Monday, 14 November 2011
Betty Fisher movie review
When I visited John Curran in Dublin, I had not only the chance to admire his book collection, but also his very wide-ranging collection of DVDs, and he recommended a number of films to me that I'd never even heard of before. Among them was a French film, directed by Claude Miller with the frankly unpromising title Betty Fisher and Other Stories.
I was startled to find that the film is based on a novel by Ruth Rendell. The source book is Tree of Hands, a suspense story I enjoyed reading when it first came out. But that was a long time ago, and I must admit I've forgotten how the story goes. That was probably an advantage, given that Betty Fisher focuses on the core themes, but with many changes of detail.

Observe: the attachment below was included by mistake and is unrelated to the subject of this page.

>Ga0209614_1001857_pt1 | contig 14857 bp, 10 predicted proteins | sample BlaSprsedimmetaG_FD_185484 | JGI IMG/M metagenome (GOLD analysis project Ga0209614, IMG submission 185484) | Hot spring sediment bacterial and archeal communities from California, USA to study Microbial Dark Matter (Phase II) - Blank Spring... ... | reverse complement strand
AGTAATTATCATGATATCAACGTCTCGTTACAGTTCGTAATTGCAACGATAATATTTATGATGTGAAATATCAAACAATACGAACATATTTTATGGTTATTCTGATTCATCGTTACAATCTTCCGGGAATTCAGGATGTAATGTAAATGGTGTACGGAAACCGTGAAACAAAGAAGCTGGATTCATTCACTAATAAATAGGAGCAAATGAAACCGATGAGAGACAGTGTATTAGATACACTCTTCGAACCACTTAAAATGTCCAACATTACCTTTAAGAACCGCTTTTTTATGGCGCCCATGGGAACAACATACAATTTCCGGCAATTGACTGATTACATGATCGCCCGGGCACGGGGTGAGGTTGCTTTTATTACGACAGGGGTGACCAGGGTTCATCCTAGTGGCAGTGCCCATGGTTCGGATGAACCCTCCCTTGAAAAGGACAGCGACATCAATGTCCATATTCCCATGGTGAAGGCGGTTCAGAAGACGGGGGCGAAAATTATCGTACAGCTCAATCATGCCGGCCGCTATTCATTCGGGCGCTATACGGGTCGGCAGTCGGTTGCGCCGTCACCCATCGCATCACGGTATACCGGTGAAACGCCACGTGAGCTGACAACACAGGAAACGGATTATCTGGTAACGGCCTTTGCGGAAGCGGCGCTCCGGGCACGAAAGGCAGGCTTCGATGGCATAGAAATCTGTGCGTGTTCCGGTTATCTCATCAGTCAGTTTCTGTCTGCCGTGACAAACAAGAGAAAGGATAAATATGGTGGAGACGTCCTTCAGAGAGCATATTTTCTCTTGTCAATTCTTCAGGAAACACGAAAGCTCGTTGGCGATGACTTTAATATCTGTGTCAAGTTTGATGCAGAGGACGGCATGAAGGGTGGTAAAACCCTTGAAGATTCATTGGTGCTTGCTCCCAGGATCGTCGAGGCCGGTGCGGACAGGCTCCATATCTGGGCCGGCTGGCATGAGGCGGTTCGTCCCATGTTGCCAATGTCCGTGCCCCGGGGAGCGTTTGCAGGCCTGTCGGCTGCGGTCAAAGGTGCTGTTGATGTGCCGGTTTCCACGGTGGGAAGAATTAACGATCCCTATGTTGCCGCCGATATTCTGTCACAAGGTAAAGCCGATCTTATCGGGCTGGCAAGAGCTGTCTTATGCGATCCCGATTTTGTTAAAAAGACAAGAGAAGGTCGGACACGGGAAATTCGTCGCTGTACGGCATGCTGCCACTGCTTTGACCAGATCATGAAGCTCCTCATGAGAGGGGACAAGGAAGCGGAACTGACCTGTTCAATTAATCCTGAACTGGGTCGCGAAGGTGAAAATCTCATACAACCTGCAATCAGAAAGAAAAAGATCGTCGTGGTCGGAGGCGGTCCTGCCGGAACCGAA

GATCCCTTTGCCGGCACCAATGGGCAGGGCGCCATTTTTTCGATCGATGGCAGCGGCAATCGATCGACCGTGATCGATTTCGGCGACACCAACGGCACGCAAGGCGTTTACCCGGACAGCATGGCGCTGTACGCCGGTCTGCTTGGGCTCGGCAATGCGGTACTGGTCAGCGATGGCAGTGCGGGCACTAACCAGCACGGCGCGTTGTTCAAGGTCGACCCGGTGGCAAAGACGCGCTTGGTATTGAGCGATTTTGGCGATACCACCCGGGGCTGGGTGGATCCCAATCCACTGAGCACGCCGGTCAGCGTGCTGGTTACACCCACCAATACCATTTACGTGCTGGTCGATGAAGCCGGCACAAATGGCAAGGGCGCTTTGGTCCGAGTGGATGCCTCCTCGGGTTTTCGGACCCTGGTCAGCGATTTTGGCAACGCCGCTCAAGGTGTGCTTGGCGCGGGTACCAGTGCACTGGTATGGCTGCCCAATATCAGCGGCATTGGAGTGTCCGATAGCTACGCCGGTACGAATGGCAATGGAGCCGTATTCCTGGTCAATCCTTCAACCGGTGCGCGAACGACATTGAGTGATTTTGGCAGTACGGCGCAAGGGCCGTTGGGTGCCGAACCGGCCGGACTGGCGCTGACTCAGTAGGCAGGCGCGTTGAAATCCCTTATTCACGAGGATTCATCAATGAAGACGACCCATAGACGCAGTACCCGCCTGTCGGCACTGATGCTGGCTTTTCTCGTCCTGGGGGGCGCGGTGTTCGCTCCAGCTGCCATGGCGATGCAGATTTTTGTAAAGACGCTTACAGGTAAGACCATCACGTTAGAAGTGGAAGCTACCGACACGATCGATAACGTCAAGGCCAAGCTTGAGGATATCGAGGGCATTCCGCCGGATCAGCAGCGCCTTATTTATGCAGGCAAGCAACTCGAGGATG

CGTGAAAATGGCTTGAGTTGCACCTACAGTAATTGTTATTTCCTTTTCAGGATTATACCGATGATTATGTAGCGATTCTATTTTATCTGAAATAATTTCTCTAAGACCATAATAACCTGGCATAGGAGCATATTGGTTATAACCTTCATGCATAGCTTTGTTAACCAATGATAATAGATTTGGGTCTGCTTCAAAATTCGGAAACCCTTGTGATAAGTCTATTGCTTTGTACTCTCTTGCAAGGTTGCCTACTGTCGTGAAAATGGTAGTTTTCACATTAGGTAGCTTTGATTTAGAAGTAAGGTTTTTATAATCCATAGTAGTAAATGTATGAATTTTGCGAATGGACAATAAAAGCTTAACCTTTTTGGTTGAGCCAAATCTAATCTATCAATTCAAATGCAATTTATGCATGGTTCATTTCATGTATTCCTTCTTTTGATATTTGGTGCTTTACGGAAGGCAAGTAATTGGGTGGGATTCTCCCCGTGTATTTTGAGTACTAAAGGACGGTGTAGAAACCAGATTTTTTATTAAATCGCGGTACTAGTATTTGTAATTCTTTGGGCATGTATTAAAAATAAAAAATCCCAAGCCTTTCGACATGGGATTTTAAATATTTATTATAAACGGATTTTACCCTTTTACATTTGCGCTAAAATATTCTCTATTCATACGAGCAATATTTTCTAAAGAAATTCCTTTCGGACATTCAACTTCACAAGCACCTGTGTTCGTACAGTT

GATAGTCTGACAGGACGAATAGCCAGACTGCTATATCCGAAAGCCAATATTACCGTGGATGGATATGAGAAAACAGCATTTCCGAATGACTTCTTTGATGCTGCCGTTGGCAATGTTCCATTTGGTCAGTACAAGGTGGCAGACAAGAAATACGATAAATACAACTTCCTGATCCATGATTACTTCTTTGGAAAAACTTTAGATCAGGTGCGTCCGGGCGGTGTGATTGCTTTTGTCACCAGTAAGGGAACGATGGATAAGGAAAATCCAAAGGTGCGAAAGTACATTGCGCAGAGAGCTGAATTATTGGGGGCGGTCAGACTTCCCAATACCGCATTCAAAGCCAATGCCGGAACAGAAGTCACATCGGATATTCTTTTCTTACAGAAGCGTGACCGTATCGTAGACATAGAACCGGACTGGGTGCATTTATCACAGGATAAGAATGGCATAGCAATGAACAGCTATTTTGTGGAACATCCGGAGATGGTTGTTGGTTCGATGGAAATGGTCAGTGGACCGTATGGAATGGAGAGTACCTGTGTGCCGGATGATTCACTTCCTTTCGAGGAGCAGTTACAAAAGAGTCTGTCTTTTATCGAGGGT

To some extent, it's a story about maternal instincts, as well as about grief and guilt. Betty is a successful novelist with a crazy mother. When her son dies in an accident, her mum kidnaps another child, whose mother is an occasional prostitute, and who doesn't seem to miss him much. The strands of the two women's lives intertwine time and again, ultimately with bloody results. The use of coincidence is very typical of Rendell, but the treatment somehow seems very Gallic, and the effect is rather stylish.
It's one of those films where you really can't be sure what is going to happen. I found I just about believed in the story, despite various implausibilities, and it certainly kept me gripped from start to finish. An odd movie, perhaps, but a good one. John is a sound judge!